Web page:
STDs Expert Forum
Recurrent Non-chlamydial NGU
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The STD Forum is intended only for questions and support pertaining to sexually transmitted diseases other than HIV/AIDS, including chlamydia, gonorrhea, syphilis, human papillomavirus, genital warts, trichomonas, other vaginal infections, nongonoccal urethritis (NGU), cervicitis, molluscum contagiosum, chancroid, and pelvic inflammatory disease (PID). All questions will be answered by H. Hunter Handsfield, M.D. or Edward W Hook, MD.

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Recurrent Non-chlamydial NGU

Hello,

I suffered from urethritis last year, got treated effectively with azithromycin (please read "Non-chlamydial NGU" in STDs  (Expert Forum)).

I started having unprotected sex with a new girl this year. We had had a few encounters without any problems.
Recently I found out she had sex with another man; I, however, have been monogamous. I've had sexual contact with her twice after this.
I am now suffering from urethritis again, but haven't told her yet. I believe she has no symptoms nor does the other man she slept with.

Did I pick up an some kind of infection that the other guy gave her?
Or is there something wrong with me?
What could be the cause of my urethritis?
What do you suggest I should do?
What tests - exams should I take before getting treated with antibiotics (to try to identify the cause - bacteria)?

Thank you.
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Welcome back to the Forum.  I presume your urethritis was diagnosed by a health care provider who demonstrated increased white blood cells in urine or a swab specimen and that you are not just referring to symptoms.  If so, at least part of the key to addressing this is for both you and your GF to get checked and tested and to go from there.  Otherwise trying to address your question is mere speculation.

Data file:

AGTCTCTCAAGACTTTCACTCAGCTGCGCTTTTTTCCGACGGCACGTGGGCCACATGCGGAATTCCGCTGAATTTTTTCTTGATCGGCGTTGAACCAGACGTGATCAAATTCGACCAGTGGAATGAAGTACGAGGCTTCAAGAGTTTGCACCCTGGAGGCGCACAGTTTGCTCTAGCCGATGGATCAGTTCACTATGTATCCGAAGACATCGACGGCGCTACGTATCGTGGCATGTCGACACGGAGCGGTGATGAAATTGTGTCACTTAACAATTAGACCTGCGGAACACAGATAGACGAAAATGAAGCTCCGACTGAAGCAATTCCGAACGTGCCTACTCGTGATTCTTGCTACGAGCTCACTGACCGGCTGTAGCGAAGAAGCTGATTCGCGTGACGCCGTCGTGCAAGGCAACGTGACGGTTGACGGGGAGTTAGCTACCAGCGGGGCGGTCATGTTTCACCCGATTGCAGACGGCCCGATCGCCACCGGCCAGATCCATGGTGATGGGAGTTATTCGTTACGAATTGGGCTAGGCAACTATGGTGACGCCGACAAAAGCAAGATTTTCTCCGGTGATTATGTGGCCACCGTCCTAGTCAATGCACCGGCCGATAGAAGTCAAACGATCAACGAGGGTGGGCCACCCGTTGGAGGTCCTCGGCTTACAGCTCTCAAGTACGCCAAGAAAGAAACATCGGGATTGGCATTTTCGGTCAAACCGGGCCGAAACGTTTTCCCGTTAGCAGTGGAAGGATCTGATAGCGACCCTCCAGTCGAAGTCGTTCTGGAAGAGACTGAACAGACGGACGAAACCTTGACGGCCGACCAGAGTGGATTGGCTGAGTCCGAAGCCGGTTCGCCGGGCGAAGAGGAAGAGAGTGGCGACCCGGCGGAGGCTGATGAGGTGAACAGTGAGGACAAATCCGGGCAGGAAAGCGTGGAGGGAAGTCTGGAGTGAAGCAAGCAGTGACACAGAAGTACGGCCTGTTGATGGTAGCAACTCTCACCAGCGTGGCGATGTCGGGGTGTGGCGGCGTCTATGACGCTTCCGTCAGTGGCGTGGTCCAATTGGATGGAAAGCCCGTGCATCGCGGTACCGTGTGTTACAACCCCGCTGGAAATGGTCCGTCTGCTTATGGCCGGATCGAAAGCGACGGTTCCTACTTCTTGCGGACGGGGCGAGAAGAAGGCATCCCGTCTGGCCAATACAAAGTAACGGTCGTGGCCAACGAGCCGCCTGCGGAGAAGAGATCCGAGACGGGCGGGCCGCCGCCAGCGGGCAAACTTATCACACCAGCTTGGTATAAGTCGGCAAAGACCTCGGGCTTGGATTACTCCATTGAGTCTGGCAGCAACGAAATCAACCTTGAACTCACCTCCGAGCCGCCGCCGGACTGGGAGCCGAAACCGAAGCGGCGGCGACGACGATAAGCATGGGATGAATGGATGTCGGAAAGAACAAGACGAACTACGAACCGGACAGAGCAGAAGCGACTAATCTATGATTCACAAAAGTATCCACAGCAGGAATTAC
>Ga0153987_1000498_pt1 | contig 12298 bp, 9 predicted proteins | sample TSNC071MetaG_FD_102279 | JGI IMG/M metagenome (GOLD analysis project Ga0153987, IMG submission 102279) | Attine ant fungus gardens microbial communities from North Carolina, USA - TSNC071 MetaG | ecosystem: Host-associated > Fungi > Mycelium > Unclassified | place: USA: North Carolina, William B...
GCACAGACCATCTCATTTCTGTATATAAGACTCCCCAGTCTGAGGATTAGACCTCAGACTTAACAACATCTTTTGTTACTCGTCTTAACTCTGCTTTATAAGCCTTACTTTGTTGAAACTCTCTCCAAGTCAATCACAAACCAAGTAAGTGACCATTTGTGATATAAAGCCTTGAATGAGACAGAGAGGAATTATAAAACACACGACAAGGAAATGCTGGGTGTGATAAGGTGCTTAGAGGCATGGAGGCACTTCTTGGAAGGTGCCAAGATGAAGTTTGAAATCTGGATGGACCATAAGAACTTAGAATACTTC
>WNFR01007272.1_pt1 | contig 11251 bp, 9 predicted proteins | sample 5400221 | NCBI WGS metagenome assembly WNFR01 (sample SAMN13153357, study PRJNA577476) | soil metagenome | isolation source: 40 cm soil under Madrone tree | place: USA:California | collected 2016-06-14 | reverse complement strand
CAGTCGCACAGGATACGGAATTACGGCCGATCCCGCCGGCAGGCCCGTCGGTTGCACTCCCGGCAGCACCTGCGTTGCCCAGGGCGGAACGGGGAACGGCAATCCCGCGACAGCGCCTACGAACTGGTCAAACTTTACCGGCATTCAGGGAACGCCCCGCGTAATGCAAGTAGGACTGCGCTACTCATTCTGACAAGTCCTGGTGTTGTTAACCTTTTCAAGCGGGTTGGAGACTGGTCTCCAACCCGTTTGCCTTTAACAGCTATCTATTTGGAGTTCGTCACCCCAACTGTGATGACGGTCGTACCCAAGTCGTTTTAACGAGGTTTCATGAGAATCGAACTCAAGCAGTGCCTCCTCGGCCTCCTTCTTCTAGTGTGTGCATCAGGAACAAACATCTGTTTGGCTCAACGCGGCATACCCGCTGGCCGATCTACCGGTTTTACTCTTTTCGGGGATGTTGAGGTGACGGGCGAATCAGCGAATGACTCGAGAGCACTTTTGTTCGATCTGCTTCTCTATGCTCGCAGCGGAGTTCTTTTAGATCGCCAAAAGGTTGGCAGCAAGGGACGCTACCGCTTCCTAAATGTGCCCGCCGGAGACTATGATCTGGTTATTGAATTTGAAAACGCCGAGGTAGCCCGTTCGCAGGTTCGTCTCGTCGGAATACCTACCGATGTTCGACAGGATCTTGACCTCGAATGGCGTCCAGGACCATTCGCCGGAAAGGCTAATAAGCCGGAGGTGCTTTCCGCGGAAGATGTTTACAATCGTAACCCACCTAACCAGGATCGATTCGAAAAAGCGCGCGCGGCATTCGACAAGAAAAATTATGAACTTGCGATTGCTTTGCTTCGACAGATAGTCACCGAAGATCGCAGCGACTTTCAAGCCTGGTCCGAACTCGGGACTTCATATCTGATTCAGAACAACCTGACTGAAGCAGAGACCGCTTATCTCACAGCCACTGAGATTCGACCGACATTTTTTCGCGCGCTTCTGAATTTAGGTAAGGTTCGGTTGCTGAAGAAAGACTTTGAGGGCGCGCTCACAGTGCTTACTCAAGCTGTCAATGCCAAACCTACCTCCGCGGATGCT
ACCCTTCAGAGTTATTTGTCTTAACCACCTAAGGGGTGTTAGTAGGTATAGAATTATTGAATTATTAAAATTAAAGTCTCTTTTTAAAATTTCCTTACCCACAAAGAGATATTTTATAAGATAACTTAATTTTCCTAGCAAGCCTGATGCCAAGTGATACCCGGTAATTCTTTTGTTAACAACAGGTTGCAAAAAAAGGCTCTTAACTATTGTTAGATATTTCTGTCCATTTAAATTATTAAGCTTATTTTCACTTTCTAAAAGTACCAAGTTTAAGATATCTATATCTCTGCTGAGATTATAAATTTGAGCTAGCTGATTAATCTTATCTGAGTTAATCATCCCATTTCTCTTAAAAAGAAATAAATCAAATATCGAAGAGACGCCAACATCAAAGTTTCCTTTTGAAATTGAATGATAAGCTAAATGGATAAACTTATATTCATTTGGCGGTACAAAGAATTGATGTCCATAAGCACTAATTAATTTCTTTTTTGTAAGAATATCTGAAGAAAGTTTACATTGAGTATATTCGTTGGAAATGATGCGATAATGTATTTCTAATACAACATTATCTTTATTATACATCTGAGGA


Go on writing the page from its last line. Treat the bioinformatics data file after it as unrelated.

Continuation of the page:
Perhaps you got something from your GF or perhaps this is something else.  If you are both positive for chlamydial infection there is little question.  On the other hand if her evaluation is negative this might be something else, such a prostatitis or some other process.  In your earlier exchange with Dr. Handsfield he listed the numbers of organisms which cause NGU and acknowledged that a small proportion of NGU is related to non-STD causes as well.   The starting point is discussion with your GF, getting checked and if that doesn't provide answers, then seeking opinions about far rarer processes with a general internist.

Hope this helps. Please let us know what happens when you and your GF are both tested.  EWH
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H. Hunter Handsfield, M.D.Blank
University of Washington
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Edward W Hook, MDBlank
University of Alabama at Birmingham
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